‘Fiduciary management' is now one of the most in demand services for UK defined benefit pension schemes. Having come to the UK almost a decade ago it is arguably one most radical changes that has taken place in the UK market in recent times. Fiduciary management is a growing and increasingly important service that can be seen a cross-over between investment consultancy and asset management. Currently, about 1 in 6 UK final salary schemes employ a fiduciary manager, but by 2025 this could have trebled.
Also known as OCIO (outsourced chief investment officer), delegated or implemented consulting, fiduciary management has been available in the UK for over a decade. In that time, it has become established as an effective solution for managing the complex investment challenges that the trustees responsible for pension schemes face.
It allows trustees to bring greater focus, time and expertise to their investment decision making. It allows access to deeper asset management capability and risk management functions. Trustees can access a broader range of investment opportunities and make sure all investments are appropriate for their overall liability profile. Trustees can then dedicate their investment time to strategy and other aspects, such as liability management exercises.
According to a survey of the market by KPMG, around 15% of UK-based defined benefit pensions use a fiduciary manager in some form or other.
Moreover, fiduciary management is becoming more popular. Growth is now above 20% a year and we expect this will continue. By 2025, it's possible that up to a half of all remaining DB schemes will make use of a fiduciary manager. This is because many pension funds are maturing and the time to make up any deficit is getting shorter. As schemes mature the need for excellent risk management increases.
This means that it is ever more important for trustees to control risks appropriately so that they can continue to deliver on the financial expectations of the scheme members.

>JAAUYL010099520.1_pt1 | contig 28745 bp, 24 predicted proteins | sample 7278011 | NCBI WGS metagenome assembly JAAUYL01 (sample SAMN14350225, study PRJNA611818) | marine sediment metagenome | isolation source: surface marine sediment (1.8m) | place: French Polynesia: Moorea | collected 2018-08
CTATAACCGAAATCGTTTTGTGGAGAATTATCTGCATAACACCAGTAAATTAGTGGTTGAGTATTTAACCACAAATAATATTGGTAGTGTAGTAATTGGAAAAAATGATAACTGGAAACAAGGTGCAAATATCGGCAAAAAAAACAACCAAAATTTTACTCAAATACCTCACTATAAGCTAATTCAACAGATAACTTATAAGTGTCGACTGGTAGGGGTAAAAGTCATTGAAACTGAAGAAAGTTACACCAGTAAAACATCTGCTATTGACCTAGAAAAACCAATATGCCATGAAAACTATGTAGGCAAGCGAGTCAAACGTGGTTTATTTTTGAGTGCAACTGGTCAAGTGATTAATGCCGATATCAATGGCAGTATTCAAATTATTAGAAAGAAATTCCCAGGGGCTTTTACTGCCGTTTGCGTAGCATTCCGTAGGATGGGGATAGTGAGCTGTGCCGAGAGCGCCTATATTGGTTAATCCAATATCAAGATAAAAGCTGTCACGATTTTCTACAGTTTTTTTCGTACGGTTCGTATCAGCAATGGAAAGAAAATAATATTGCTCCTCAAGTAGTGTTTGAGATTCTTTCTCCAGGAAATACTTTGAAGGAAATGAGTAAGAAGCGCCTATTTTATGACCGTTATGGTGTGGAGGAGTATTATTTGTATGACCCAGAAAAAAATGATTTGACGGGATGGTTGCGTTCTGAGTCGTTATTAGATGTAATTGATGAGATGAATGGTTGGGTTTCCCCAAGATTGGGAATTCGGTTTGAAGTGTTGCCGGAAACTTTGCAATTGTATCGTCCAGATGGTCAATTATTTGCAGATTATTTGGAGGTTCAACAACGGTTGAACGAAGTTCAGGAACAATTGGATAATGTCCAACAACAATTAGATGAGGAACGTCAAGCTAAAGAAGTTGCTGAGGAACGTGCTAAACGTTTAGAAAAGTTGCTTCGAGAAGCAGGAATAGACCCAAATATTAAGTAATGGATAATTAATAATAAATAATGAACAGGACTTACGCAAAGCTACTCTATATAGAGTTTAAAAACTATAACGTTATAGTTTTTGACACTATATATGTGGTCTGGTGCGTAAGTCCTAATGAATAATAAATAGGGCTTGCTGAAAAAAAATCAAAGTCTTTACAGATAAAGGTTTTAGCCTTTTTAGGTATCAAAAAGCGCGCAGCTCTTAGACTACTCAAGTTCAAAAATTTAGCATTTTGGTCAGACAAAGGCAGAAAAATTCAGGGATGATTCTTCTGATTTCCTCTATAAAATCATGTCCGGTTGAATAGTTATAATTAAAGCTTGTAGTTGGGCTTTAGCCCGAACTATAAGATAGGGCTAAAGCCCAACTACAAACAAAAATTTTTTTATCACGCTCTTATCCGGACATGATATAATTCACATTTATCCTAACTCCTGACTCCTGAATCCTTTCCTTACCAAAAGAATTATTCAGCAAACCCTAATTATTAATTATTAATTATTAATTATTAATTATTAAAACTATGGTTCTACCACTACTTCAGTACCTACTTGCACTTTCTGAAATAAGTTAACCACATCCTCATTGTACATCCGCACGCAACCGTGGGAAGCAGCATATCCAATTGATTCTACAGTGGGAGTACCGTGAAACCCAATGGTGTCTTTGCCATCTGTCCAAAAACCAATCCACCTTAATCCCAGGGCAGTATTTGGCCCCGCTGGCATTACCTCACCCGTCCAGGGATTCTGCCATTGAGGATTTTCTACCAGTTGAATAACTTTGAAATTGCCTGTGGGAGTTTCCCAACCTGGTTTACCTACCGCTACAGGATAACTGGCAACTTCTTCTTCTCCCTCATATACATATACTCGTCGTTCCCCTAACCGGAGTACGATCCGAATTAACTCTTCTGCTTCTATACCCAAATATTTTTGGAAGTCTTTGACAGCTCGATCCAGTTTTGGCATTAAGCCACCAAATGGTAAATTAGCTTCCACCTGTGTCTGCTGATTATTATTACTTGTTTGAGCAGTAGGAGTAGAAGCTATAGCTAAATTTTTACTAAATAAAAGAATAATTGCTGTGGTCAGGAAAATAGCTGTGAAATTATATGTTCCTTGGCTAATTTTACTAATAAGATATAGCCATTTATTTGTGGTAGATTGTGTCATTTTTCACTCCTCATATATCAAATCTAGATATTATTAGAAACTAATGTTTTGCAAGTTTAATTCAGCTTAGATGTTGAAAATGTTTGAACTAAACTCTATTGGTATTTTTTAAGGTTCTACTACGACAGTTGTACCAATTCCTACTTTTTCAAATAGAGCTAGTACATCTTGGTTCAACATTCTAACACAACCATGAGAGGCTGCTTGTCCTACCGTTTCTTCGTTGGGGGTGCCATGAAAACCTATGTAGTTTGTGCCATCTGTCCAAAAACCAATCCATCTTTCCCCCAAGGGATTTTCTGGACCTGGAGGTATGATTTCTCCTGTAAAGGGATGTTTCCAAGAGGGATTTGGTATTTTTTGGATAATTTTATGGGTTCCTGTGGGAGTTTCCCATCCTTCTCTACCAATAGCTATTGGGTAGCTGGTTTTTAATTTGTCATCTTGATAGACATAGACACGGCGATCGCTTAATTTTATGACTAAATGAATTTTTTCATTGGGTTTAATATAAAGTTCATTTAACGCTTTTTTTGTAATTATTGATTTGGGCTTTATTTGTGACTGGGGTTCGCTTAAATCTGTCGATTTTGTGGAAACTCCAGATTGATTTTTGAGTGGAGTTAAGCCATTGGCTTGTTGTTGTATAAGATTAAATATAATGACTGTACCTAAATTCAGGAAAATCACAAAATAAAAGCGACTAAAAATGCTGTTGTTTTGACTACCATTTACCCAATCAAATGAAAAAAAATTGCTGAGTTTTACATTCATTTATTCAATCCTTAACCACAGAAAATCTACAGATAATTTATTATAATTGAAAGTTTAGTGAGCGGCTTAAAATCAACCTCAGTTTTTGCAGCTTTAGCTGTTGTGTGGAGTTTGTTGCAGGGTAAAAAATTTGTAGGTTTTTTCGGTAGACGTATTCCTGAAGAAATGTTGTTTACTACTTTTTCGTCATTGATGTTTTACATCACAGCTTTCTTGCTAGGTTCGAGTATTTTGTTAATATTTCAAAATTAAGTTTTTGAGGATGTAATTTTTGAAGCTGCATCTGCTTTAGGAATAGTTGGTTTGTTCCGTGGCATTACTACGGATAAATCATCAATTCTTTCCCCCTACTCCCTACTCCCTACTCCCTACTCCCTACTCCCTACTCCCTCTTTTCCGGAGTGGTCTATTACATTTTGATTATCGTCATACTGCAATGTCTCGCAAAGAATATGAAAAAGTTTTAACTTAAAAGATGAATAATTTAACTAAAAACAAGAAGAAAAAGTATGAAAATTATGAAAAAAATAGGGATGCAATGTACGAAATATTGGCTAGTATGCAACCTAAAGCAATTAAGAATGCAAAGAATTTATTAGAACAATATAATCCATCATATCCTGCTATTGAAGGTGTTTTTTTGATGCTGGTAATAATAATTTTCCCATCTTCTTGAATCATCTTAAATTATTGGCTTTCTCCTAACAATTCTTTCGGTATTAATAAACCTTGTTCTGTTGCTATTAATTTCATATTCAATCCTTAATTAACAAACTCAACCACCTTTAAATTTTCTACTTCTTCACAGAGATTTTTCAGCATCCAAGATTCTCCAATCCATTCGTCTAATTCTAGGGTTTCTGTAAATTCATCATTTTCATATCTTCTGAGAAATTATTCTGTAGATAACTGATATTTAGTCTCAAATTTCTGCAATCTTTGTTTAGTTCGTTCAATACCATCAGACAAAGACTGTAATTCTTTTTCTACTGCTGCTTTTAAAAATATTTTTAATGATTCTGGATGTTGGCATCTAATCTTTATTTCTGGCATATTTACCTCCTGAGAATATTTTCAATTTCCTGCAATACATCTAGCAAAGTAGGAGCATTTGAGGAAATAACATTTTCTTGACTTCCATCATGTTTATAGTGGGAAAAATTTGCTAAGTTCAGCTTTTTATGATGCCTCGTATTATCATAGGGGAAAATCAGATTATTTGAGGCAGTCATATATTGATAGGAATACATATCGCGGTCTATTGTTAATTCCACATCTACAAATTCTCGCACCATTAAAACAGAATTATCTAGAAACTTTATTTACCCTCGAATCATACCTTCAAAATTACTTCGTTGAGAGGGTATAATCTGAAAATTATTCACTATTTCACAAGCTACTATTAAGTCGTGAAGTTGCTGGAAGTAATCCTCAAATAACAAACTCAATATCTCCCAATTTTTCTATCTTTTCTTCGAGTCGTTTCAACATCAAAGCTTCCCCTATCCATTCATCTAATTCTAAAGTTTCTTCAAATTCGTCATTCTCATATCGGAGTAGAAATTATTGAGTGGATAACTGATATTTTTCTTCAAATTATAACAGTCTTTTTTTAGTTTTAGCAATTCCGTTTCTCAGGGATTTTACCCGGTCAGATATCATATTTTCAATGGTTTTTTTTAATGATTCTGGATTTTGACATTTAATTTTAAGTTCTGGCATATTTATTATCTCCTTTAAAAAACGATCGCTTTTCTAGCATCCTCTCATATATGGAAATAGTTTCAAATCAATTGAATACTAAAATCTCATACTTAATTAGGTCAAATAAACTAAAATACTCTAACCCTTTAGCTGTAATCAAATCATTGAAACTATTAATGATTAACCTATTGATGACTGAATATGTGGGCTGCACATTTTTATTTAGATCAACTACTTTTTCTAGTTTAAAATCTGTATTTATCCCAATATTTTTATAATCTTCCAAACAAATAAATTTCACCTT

Fiduciary management has been in the spotlight recently. In part, this has been driven by regulatory concerns as the UK's Competition & Markets Authority (CMA) had about the lack of competition in the sector. They have been exploring several remedies, including mandatory tendering. This includes where the mandate did not tender the first time round.
With the CMA's review coming to an end, we are moving into the third phase within the sector: greater regulation and more competition. This is likely to see a further shake-up for the sector as it presents new entrants with an opportunity to innovate.
Broadly, pension schemes fall into two categories. First, those that are underfunded. They need to accrue enough money in the remaining time available, but in a way that manages the risks of doing so in a very controlled manner.
Other schemes are closer to self-sufficiency - they are more fully funded, and they need to generate income to meet their liabilities (i.e., to pay members their pensions) but with equally careful risk control.
Both ends of the spectrum have a limited time horizon as these schemes are now closed with just a few market cycles left in which to achieve their needs.
For those schemes in the underfunded category, their asset allocation will be the key driver of risk and return. For those that are self-sufficient, the ability to source income and construct cashflow focused solutions in a risk aware way will be key.
These characteristics are the essence on which fund management is built. As such, asset managers should be well placed to deliver fiduciary solutions. Because of the need to build investment solutions from across the entire market spectrum - public and private - in truth, not all asset managers will be able to compete in this space.
Sion Cole, BlackRock's managing director, OCIO UK